John Blake Jr. has been one of the world's leading jazz violinists for over four decades. Blake is also an accomplished composer and arranger who will perform with students from Howard University.
Prior to the concert there will be a panel discussion with John Blake and faculty members Larry Watson, Donna McElroy, Gabrielle Goodman, and Bill Banfield about the historical, political, sociological, and musical aspects of these transcendently important songs.
One of the first improvisers and composers to adapt to the modern era the groundbreaking contributions that Stéphane Grappelli, Joe Venuti, Stuff Smith, and other pioneering jazz violinists made to the legacy of an instrument primarily associated with classical and folk music, John Blake Jr. has consistently created music that engages the heart, mind, body, and soul. With the release of Motherless Child, Blake also joins the distinguished list of jazz musicians and arrangers who have mined the rich repository of the African American spiritual songbook and created new versions of these timeless and inspirational works—some solely instrumental and others featuring vocals—that pay righteous and reverent respect to the music's illustrious heritage in a manner that is distinctively original and compelling.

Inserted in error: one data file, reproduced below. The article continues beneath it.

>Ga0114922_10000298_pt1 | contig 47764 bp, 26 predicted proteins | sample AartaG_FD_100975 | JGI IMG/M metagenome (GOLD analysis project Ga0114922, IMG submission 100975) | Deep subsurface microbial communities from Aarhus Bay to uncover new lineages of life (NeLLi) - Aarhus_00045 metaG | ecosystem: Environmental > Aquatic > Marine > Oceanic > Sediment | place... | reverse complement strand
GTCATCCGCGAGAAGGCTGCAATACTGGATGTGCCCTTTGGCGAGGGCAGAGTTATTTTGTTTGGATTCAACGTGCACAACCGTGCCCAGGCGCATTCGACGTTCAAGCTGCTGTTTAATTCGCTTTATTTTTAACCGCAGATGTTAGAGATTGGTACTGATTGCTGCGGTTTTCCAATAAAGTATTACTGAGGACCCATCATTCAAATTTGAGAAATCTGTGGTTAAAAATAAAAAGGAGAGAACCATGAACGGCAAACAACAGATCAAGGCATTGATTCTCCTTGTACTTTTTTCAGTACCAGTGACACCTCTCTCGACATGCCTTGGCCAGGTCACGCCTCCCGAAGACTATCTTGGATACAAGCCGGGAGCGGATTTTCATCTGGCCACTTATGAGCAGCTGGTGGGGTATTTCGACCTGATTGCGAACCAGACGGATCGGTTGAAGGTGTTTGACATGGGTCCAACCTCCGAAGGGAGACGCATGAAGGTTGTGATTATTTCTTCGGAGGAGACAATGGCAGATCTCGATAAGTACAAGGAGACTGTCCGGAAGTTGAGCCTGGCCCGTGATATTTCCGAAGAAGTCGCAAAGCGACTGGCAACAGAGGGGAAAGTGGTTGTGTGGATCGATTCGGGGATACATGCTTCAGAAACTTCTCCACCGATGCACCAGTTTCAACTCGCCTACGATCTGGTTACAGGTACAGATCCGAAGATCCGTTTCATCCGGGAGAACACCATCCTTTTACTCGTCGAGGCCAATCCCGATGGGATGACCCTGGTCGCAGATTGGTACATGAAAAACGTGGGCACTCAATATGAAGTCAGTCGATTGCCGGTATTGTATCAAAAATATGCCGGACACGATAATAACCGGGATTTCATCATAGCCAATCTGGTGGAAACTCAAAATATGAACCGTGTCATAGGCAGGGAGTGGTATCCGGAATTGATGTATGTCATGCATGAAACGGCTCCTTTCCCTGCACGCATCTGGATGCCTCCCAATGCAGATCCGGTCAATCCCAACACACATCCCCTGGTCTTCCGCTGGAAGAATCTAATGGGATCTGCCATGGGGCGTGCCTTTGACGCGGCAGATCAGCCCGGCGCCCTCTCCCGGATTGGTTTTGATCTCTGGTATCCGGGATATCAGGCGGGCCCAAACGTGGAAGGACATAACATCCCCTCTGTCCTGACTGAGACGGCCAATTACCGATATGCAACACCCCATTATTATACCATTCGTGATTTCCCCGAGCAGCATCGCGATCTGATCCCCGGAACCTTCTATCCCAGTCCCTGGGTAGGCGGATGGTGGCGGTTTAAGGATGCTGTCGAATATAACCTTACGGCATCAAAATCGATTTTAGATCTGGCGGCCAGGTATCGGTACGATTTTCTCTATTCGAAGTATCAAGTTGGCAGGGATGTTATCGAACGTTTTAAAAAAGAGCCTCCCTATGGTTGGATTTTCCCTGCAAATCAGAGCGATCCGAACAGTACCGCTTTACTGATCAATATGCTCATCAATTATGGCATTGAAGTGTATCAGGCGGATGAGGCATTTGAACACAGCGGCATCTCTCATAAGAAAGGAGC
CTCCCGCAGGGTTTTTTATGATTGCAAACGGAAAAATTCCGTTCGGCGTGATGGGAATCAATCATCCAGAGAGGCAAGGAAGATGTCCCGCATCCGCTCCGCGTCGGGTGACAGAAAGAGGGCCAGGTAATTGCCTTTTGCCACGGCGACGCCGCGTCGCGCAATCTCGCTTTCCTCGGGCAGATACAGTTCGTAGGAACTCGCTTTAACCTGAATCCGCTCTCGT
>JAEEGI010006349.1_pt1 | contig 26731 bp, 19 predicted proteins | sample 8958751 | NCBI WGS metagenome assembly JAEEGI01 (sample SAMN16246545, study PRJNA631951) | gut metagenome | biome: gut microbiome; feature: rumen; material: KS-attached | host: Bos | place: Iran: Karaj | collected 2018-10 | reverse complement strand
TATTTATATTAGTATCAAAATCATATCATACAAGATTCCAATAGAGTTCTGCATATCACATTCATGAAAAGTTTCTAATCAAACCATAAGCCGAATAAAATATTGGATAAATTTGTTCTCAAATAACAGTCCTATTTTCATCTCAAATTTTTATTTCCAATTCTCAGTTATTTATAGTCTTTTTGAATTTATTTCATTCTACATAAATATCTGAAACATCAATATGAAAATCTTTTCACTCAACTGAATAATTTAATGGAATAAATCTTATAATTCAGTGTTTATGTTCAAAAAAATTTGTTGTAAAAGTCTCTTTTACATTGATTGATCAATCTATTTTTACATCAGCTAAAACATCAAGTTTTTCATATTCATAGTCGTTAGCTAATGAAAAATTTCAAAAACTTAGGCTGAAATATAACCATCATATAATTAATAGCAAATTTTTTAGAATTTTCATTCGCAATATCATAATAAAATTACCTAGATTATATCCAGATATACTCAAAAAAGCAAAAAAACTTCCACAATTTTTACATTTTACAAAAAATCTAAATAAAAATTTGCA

John Blake Jr. has been one of the world's leading jazz violinists for over four decades. A four-time winner of the Down Beat Critics Poll in the Violinist Deserving Wider Recognition category, he was also one of the top two jazz violinists in the 49th, 50th, and 51st Down Beat Readers' Poll, Classically trained, Blake first gained recognition on early-'70s recordings he made with Archie Shepp and became established with a global audience during three years recording and touring as a member of Grover Washington Jr.'s popular "crossover" jazz band. He then spent five years working extensively as a member of various ensembles led by pianist McCoy Tyner. Among other artists with whom Blake has performed and/or recorded are the Duke Ellington Orchestra, Turtle Island String Quartet, Quartet Indigo, Steve Turre Sextet, Billy Taylor Trio, Avery Sharpe, Cecil McBee, Jay Hoggard, and James Newton.
Blake released his recording debut as a leader and composer, Maiden Dance, in 1984, the first of five well-received projects on Gramavision Records, including one that teamed him up with fellow jazz violinists Michal Urbaniak and Didier Lockwood. His sixth album,Quest, reunited him with Grover Washington and featured Joe Ford, Charles Fambrough, Ben Riley, Omar Hill, and Joey Calderazzo. Blake's first recording with his current quartet, The Traveler, was released in 2007.